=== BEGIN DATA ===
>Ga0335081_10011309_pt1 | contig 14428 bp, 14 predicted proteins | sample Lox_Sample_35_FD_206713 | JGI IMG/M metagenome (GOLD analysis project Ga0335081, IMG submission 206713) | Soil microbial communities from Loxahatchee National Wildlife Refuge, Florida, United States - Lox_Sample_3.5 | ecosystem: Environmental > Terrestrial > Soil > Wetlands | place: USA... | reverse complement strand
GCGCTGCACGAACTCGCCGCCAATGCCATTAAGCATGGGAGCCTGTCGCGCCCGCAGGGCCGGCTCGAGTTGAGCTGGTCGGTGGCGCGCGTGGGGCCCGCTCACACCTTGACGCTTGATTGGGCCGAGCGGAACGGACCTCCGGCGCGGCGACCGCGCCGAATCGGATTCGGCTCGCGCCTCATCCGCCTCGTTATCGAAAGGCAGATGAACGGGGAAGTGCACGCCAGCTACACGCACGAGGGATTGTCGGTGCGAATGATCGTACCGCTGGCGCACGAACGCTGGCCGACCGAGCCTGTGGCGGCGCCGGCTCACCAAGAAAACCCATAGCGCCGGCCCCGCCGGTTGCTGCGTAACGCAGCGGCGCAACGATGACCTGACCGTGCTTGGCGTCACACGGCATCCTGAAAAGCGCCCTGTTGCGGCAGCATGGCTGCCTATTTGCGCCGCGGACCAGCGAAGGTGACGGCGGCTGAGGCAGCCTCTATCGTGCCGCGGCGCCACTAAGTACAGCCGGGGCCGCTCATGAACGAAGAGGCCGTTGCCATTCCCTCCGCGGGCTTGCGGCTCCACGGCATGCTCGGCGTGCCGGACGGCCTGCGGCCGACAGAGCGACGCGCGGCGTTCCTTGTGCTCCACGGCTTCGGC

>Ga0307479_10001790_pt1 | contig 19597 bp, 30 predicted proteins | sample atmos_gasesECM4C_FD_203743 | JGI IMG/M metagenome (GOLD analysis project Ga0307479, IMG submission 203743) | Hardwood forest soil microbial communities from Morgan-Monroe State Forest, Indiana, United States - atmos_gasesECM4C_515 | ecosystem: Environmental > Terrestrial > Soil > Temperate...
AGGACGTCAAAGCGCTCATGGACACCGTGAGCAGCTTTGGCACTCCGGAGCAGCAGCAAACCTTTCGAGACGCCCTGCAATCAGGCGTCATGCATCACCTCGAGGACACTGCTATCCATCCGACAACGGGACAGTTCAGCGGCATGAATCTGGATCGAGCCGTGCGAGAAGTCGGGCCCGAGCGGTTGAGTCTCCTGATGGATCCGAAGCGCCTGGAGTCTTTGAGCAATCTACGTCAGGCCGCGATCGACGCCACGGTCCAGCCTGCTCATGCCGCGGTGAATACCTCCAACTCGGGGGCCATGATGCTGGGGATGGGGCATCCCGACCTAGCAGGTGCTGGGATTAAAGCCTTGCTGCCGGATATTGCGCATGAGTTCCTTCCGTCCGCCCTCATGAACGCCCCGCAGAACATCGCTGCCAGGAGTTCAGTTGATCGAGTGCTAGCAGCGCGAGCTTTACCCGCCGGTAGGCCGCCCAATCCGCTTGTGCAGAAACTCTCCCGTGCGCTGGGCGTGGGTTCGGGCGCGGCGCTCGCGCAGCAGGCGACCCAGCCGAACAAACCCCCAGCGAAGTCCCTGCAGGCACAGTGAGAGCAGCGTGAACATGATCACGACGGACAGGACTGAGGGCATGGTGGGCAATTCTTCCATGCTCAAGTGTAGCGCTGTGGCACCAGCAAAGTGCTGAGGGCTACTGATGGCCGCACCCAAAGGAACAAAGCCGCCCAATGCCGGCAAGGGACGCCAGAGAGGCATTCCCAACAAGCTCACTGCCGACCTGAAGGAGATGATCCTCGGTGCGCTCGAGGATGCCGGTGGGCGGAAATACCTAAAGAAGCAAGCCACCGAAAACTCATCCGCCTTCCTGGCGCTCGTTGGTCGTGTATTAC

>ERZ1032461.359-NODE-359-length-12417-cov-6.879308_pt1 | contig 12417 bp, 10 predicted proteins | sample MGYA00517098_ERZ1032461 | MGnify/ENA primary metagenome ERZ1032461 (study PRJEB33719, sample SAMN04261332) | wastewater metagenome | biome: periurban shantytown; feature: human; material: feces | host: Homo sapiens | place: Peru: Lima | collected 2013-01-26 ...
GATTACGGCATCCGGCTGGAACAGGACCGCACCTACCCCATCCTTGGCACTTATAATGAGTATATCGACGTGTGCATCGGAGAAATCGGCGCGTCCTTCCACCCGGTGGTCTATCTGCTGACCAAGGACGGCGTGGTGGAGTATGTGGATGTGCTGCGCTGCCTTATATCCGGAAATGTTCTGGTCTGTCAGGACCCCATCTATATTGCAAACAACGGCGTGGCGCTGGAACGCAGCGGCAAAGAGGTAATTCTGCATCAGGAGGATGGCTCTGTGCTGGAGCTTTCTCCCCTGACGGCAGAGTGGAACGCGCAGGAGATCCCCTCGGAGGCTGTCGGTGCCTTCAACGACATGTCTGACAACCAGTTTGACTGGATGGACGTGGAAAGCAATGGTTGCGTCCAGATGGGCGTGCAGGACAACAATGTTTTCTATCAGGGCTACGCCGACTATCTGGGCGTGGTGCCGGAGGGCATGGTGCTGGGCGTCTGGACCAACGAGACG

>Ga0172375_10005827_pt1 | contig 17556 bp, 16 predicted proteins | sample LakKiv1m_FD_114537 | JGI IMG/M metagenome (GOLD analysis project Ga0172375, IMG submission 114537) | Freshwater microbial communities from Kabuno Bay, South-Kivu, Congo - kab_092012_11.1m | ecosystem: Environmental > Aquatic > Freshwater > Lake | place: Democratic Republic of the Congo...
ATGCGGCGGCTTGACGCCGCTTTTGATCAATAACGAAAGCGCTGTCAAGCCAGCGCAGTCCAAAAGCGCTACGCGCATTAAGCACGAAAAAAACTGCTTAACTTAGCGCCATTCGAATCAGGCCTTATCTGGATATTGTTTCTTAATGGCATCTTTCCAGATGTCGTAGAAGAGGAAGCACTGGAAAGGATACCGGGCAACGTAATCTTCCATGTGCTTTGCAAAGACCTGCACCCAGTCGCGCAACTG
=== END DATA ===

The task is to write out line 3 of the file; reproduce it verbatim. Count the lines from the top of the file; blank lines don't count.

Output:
>Ga0307479_10001790_pt1 | contig 19597 bp, 30 predicted proteins | sample atmos_gasesECM4C_FD_203743 | JGI IMG/M metagenome (GOLD analysis project Ga0307479, IMG submission 203743) | Hardwood forest soil microbial communities from Morgan-Monroe State Forest, Indiana, United States - atmos_gasesECM4C_515 | ecosystem: Environmental > Terrestrial > Soil > Temperate...